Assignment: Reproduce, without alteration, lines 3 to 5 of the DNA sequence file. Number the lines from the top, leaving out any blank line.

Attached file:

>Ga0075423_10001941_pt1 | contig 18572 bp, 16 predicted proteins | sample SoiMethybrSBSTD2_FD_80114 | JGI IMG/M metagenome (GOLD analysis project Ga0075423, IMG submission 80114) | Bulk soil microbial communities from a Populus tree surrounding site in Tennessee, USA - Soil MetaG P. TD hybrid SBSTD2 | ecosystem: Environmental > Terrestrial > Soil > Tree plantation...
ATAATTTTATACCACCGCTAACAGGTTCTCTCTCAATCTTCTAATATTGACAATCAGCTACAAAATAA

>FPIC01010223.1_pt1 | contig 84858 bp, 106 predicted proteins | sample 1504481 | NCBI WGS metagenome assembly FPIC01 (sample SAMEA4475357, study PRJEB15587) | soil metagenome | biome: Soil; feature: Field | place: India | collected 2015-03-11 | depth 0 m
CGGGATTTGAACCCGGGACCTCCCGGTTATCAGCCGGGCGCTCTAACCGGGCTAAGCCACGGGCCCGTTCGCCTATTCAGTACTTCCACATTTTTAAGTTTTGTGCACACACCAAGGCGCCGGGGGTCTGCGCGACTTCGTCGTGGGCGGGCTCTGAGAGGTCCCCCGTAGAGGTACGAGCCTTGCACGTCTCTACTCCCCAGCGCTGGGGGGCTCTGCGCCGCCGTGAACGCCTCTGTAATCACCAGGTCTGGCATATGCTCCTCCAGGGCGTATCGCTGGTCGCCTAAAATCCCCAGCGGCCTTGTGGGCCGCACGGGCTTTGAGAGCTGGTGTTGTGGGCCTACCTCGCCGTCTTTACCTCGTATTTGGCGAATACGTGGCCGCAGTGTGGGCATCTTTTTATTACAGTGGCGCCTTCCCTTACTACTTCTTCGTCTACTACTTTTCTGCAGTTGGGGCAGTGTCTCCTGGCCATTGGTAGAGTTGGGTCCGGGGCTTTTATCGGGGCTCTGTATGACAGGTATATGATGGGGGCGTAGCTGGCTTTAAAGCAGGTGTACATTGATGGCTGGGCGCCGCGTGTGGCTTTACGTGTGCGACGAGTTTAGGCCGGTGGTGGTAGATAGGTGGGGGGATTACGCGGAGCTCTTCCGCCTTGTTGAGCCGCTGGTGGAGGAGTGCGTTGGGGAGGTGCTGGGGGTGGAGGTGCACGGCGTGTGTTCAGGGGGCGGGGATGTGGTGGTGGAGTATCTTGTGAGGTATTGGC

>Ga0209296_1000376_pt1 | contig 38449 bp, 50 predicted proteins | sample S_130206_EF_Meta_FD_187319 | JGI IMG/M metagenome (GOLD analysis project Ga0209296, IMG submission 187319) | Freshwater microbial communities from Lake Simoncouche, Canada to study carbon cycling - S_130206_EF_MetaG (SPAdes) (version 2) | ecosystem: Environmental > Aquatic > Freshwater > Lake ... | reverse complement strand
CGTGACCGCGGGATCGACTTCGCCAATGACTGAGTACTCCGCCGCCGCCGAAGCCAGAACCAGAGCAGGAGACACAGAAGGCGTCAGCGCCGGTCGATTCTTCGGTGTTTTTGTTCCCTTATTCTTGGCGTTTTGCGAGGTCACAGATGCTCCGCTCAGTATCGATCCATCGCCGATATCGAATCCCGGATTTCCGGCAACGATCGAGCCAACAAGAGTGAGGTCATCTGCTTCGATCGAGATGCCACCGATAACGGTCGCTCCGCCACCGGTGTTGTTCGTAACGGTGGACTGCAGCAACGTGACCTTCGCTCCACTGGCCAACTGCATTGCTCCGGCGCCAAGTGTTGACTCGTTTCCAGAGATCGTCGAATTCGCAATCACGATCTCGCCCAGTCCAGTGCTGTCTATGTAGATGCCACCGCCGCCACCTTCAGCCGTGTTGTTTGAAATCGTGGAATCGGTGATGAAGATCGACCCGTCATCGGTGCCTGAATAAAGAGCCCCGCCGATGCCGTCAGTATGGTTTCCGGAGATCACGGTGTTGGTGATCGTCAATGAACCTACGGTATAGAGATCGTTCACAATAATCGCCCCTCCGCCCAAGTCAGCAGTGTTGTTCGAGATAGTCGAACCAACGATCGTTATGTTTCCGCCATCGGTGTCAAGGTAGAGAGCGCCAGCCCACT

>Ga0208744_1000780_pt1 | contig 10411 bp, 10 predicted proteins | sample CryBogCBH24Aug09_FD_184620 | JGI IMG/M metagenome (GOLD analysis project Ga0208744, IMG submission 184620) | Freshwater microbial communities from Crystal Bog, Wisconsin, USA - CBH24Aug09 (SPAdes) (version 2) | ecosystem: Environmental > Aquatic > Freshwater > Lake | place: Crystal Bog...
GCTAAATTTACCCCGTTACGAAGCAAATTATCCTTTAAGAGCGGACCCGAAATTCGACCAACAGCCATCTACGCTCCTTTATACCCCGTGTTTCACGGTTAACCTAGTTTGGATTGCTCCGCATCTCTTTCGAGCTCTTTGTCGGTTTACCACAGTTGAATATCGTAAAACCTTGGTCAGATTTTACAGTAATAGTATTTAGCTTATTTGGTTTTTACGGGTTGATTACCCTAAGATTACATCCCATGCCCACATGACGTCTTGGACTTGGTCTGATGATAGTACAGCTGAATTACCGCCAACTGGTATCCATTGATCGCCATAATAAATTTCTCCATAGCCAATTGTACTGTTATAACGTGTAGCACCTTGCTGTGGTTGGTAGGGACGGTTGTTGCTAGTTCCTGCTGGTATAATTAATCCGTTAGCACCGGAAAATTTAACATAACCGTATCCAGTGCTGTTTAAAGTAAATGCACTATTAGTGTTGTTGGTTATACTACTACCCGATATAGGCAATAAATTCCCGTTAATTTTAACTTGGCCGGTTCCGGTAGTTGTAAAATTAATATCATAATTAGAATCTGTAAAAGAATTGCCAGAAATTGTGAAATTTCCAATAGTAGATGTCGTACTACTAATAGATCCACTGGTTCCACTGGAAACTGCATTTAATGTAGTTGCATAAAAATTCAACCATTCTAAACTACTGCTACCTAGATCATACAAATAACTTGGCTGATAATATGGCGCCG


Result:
>FPIC01010223.1_pt1 | contig 84858 bp, 106 predicted proteins | sample 1504481 | NCBI WGS metagenome assembly FPIC01 (sample SAMEA4475357, study PRJEB15587) | soil metagenome | biome: Soil; feature: Field | place: India | collected 2015-03-11 | depth 0 m
CGGGATTTGAACCCGGGACCTCCCGGTTATCAGCCGGGCGCTCTAACCGGGCTAAGCCACGGGCCCGTTCGCCTATTCAGTACTTCCACATTTTTAAGTTTTGTGCACACACCAAGGCGCCGGGGGTCTGCGCGACTTCGTCGTGGGCGGGCTCTGAGAGGTCCCCCGTAGAGGTACGAGCCTTGCACGTCTCTACTCCCCAGCGCTGGGGGGCTCTGCGCCGCCGTGAACGCCTCTGTAATCACCAGGTCTGGCATATGCTCCTCCAGGGCGTATCGCTGGTCGCCTAAAATCCCCAGCGGCCTTGTGGGCCGCACGGGCTTTGAGAGCTGGTGTTGTGGGCCTACCTCGCCGTCTTTACCTCGTATTTGGCGAATACGTGGCCGCAGTGTGGGCATCTTTTTATTACAGTGGCGCCTTCCCTTACTACTTCTTCGTCTACTACTTTTCTGCAGTTGGGGCAGTGTCTCCTGGCCATTGGTAGAGTTGGGTCCGGGGCTTTTATCGGGGCTCTGTATGACAGGTATATGATGGGGGCGTAGCTGGCTTTAAAGCAGGTGTACATTGATGGCTGGGCGCCGCGTGTGGCTTTACGTGTGCGACGAGTTTAGGCCGGTGGTGGTAGATAGGTGGGGGGATTACGCGGAGCTCTTCCGCCTTGTTGAGCCGCTGGTGGAGGAGTGCGTTGGGGAGGTGCTGGGGGTGGAGGTGCACGGCGTGTGTTCAGGGGGCGGGGATGTGGTGGTGGAGTATCTTGTGAGGTATTGGC

>Ga0209296_1000376_pt1 | contig 38449 bp, 50 predicted proteins | sample S_130206_EF_Meta_FD_187319 | JGI IMG/M metagenome (GOLD analysis project Ga0209296, IMG submission 187319) | Freshwater microbial communities from Lake Simoncouche, Canada to study carbon cycling - S_130206_EF_MetaG (SPAdes) (version 2) | ecosystem: Environmental > Aquatic > Freshwater > Lake ... | reverse complement strand